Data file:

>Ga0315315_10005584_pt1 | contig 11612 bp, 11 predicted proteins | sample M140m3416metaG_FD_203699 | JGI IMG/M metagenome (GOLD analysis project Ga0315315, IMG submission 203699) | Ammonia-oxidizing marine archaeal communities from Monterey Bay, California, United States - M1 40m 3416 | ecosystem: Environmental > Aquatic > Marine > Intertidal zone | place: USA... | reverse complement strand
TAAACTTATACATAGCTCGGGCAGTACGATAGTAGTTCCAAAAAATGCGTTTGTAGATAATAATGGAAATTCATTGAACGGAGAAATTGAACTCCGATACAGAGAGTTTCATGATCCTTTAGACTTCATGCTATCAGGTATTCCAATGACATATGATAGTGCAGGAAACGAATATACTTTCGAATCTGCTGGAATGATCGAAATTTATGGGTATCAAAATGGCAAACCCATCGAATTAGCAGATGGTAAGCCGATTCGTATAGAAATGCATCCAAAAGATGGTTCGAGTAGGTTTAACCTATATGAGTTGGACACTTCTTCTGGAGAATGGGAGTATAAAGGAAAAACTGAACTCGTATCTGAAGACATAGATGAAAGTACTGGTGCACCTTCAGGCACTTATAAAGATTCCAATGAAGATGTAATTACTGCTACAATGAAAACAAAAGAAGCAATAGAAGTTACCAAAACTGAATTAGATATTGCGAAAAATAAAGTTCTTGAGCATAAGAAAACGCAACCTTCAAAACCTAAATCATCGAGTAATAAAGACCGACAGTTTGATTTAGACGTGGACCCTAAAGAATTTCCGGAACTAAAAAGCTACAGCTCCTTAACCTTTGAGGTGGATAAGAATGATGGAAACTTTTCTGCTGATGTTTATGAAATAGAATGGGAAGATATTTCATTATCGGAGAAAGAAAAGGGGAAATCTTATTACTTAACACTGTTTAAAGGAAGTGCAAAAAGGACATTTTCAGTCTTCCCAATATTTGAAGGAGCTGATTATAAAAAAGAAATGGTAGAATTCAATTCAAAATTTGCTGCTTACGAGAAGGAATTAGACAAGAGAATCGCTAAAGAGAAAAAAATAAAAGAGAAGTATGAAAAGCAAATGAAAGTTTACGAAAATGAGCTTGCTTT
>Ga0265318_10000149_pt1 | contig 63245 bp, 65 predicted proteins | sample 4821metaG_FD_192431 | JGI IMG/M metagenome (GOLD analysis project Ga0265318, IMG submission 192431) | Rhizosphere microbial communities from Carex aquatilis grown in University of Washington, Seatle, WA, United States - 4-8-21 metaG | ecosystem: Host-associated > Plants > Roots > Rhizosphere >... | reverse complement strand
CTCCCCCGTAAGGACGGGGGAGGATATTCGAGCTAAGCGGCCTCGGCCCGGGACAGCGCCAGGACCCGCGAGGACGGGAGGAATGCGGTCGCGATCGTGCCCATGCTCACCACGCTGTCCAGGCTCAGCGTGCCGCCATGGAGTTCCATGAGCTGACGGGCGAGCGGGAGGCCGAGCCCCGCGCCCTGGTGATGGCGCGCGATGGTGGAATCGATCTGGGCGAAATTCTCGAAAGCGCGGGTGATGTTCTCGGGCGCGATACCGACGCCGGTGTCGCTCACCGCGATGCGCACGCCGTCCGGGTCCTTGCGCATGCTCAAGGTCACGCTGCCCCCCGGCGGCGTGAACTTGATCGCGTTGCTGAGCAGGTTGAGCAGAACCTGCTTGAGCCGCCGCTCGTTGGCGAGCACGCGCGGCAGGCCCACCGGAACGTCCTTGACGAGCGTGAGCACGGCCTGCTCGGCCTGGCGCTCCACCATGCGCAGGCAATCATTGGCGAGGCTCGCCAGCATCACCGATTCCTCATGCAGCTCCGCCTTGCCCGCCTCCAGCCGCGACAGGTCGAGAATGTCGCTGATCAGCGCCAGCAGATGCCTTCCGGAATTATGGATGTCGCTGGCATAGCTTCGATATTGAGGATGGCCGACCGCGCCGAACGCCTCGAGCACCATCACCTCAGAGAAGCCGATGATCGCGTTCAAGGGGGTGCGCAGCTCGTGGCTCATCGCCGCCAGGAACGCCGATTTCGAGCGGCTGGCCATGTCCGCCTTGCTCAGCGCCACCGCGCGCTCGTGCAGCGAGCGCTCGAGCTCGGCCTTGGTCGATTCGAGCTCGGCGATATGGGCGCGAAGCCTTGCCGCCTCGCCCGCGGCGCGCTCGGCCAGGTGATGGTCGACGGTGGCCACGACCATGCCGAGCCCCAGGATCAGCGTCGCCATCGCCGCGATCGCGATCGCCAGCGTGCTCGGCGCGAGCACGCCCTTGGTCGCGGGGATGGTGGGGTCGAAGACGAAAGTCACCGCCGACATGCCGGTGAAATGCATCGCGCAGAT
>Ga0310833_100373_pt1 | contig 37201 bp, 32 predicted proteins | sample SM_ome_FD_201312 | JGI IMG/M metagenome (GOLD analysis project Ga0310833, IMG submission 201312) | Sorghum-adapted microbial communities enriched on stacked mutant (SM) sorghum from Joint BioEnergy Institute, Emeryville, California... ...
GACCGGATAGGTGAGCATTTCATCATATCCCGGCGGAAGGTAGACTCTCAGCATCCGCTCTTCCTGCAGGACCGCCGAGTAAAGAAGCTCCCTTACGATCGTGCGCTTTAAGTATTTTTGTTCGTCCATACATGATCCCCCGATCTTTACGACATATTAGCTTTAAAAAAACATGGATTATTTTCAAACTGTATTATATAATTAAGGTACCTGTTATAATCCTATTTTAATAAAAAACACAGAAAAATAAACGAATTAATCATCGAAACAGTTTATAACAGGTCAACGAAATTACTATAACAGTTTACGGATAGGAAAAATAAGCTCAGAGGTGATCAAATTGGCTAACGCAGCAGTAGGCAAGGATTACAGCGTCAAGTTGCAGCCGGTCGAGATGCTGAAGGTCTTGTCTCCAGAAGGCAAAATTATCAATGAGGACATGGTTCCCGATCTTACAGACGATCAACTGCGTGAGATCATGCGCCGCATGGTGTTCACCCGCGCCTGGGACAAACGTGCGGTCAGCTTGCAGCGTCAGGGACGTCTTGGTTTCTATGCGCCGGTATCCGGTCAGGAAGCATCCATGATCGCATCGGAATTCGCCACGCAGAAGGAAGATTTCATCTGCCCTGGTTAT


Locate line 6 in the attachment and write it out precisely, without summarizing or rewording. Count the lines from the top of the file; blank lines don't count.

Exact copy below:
GACCGGATAGGTGAGCATTTCATCATATCCCGGCGGAAGGTAGACTCTCAGCATCCGCTCTTCCTGCAGGACCGCCGAGTAAAGAAGCTCCCTTACGATCGTGCGCTTTAAGTATTTTTGTTCGTCCATACATGATCCCCCGATCTTTACGACATATTAGCTTTAAAAAAACATGGATTATTTTCAAACTGTATTATATAATTAAGGTACCTGTTATAATCCTATTTTAATAAAAAACACAGAAAAATAAACGAATTAATCATCGAAACAGTTTATAACAGGTCAACGAAATTACTATAACAGTTTACGGATAGGAAAAATAAGCTCAGAGGTGATCAAATTGGCTAACGCAGCAGTAGGCAAGGATTACAGCGTCAAGTTGCAGCCGGTCGAGATGCTGAAGGTCTTGTCTCCAGAAGGCAAAATTATCAATGAGGACATGGTTCCCGATCTTACAGACGATCAACTGCGTGAGATCATGCGCCGCATGGTGTTCACCCGCGCCTGGGACAAACGTGCGGTCAGCTTGCAGCGTCAGGGACGTCTTGGTTTCTATGCGCCGGTATCCGGTCAGGAAGCATCCATGATCGCATCGGAATTCGCCACGCAGAAGGAAGATTTCATCTGCCCTGGTTAT